It's easy to match the overall market return by buying an index fund. When you buy individual stocks, you can make higher profits, but you also face the risk of under-performance. Unfortunately the Flex Ltd. (NASDAQ:FLEX) share price slid 25% over twelve months. That's well bellow the market return of 2.2%. Even if shareholders bought some time ago, they wouldn't be particularly happy: the stock is down 21% in three years. It's down 1.2% in the last seven days.
In his essay The Superinvestors of Graham-and-Doddsville Warren Buffett described how share prices do not always rationally reflect the value of a business. One flawed but reasonable way to assess how sentiment around a company has changed is to compare the earnings per share (EPS) with the share price.
Unhappily, Flex had to report a 95% decline in EPS over the last year. The share price fall of 25% isn't as bad as the reduction in earnings per share. It may have been that the weak EPS was not as bad as some had feared. Indeed, with a P/E ratio of 239.79 there is obviously some real optimism that earnings will bounce back.
The graphic below depicts how EPS has changed over time (unveil the exact values by clicking on the image).
We consider it positive that insiders have made significant purchases in the last year. Even so, future earnings will be far more important to whether current shareholders make money. This free interactive report on Flex's earnings, revenue and cash flow is a great place to start, if you want to investigate the stock further.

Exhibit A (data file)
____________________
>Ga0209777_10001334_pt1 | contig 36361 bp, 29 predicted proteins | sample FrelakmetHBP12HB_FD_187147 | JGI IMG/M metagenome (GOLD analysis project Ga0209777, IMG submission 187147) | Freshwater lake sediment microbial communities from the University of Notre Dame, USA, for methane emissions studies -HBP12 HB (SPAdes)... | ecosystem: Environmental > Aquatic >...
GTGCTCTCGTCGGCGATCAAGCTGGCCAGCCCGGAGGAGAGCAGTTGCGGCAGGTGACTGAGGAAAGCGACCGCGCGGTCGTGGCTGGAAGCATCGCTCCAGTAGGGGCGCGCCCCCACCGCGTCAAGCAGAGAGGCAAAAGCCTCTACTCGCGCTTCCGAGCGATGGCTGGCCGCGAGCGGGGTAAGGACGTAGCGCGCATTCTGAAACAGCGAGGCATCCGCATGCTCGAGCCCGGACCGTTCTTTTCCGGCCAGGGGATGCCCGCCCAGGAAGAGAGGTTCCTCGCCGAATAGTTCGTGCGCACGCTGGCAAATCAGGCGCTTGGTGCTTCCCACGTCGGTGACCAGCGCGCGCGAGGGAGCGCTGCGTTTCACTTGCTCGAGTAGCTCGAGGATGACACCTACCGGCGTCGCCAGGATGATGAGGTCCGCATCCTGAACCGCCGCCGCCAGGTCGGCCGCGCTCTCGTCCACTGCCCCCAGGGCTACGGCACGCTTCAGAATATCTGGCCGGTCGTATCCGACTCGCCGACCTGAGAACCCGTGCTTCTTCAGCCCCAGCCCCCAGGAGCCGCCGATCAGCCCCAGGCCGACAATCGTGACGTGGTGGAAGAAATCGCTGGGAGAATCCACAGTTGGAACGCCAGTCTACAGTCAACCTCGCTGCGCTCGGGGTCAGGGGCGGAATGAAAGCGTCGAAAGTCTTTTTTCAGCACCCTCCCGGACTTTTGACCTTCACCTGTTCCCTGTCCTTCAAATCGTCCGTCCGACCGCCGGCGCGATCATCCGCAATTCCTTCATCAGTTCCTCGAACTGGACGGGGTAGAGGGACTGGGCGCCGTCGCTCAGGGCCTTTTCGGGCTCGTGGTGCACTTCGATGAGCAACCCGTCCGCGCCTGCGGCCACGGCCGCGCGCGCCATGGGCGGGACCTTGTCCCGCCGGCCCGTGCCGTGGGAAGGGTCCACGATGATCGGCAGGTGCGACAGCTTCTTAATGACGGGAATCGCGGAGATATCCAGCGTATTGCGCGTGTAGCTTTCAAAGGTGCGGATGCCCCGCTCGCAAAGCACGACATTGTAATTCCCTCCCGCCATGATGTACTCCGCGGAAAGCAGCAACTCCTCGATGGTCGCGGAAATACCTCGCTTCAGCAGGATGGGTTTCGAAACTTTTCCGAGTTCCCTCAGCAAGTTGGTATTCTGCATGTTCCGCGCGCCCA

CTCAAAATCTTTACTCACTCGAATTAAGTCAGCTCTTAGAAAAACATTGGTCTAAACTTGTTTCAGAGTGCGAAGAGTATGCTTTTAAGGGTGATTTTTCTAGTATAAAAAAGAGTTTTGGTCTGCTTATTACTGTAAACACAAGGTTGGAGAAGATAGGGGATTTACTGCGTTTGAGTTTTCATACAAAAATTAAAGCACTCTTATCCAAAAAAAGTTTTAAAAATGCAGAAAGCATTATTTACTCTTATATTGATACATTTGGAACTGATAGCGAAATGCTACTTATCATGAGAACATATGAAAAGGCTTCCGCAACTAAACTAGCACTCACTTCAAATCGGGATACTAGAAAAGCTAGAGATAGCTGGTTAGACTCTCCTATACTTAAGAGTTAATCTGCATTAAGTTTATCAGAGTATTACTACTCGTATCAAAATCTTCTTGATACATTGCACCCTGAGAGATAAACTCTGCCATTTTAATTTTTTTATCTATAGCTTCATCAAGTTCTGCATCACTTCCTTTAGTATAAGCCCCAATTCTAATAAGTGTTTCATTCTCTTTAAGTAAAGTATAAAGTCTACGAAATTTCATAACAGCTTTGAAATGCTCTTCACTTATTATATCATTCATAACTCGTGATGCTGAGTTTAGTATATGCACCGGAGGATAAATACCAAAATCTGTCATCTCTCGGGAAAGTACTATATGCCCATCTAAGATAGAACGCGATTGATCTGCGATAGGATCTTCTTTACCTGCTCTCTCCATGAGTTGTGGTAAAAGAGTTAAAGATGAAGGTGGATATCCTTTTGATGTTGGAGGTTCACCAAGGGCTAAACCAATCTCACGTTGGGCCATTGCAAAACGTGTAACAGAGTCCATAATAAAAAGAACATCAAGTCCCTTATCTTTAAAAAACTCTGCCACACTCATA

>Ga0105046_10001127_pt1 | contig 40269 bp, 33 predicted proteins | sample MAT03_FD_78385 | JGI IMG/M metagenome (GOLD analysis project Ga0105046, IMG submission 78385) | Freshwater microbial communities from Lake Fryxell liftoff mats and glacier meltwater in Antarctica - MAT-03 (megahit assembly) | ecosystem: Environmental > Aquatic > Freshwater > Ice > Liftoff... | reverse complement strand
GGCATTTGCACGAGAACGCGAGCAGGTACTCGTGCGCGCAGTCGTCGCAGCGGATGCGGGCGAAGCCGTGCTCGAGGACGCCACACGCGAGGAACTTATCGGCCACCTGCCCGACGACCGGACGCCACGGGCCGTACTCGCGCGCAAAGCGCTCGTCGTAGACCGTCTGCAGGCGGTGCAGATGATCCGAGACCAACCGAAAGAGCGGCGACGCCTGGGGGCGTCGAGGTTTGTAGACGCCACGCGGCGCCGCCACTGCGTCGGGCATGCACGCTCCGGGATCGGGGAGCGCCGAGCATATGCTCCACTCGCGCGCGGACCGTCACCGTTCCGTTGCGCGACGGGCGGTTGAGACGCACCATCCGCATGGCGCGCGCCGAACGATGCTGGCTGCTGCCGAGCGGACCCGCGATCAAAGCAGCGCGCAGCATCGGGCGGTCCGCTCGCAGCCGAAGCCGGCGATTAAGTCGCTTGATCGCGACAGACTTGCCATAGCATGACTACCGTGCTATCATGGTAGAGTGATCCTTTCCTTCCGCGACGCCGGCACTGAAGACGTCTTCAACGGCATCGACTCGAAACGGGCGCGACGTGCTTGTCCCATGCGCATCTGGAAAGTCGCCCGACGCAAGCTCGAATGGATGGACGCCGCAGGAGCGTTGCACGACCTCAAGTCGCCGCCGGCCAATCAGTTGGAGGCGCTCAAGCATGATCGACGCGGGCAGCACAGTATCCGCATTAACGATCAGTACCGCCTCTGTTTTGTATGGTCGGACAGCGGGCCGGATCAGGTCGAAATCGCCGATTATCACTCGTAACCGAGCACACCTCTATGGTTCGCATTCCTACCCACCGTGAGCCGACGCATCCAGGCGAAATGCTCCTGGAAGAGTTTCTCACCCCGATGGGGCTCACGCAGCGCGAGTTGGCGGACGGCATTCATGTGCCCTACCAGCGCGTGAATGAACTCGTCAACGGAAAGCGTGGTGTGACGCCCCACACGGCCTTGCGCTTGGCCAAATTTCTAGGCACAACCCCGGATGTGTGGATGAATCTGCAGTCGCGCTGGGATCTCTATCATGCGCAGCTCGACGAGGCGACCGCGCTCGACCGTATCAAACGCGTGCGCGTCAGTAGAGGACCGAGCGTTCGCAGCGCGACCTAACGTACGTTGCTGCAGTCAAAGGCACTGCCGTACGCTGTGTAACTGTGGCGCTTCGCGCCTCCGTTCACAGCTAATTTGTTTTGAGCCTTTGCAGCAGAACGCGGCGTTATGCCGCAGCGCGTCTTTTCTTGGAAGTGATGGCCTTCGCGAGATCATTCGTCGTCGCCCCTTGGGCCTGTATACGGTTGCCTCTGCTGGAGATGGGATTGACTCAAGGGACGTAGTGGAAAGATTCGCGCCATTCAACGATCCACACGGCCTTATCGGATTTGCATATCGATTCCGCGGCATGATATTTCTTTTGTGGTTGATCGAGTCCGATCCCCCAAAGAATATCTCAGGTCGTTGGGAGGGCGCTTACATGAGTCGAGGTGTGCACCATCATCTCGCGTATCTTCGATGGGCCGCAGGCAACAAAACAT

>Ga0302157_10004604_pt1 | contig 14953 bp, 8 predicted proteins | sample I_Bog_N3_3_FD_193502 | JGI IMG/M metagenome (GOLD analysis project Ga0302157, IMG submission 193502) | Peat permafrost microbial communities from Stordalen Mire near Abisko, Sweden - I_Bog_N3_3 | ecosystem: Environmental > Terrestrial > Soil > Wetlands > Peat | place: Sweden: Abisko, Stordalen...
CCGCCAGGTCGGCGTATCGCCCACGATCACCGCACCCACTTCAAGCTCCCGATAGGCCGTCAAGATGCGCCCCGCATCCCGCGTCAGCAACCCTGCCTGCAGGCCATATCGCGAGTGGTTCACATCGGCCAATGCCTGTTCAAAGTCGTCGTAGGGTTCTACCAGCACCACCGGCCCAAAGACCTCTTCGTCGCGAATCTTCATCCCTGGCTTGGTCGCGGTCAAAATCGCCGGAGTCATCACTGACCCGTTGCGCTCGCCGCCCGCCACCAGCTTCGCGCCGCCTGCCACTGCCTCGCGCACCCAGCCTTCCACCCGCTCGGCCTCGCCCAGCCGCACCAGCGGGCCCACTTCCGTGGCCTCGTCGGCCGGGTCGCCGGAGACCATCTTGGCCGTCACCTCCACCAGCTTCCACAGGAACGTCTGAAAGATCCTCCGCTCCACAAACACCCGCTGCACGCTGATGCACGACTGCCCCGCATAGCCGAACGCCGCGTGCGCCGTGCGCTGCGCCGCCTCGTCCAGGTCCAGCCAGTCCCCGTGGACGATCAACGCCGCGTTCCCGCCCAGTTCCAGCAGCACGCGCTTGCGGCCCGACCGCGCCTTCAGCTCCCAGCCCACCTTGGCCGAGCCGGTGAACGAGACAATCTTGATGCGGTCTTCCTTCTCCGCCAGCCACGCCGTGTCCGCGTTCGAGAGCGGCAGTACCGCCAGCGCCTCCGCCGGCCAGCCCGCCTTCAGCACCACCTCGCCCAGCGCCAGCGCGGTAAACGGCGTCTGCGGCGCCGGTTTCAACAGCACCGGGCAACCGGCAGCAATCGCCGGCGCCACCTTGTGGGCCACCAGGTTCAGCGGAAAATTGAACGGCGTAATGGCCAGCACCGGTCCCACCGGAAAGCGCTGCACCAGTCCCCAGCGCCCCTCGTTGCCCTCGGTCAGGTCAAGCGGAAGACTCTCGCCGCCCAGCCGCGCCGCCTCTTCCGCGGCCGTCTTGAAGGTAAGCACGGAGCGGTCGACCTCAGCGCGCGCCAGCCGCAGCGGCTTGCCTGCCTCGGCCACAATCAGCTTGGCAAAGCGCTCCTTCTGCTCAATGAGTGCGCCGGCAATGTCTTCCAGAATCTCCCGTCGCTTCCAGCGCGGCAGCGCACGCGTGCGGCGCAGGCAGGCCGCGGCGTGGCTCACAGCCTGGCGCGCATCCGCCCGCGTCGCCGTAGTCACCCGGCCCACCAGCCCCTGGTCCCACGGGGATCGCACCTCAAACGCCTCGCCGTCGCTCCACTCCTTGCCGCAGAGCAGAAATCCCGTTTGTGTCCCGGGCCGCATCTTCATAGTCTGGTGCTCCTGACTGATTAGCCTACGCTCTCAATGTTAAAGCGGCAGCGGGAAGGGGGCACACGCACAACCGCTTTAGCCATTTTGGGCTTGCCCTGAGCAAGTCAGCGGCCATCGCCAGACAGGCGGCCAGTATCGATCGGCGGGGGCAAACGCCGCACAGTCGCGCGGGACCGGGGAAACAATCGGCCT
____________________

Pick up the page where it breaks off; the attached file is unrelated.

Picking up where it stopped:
A Different Perspective
Flex shareholders are down 25% for the year, but the market itself is up 2.2%. However, keep in mind that even the best stocks will sometimes underperform the market over a twelve month period. Regrettably, last year's performance caps off a bad run, with the shareholders facing a total loss of 0.9% per year over five years. We realise that Buffett has said investors should 'buy when there is blood on the streets', but we caution that investors should first be sure they are buying a high quality businesses. Investors who like to make money usually check up on insider purchases, such as the price paid, and total amount bought. You can find out about the insider purchases of Flex by clicking this link.
There are plenty of other companies that have insiders buying up shares. You probably do not want to miss this free list of growing companies that insiders are buying.
Please note, the market returns quoted in this article reflect the market weighted average returns of stocks that currently trade on US exchanges.
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If you spot an error that warrants correction, please contact the editor at email@example.com. This article by Simply Wall St is general in nature. It does not constitute a recommendation to buy or sell any stock, and does not take account of your objectives, or your financial situation. Simply Wall St has no position in the stocks mentioned. Thank you for reading.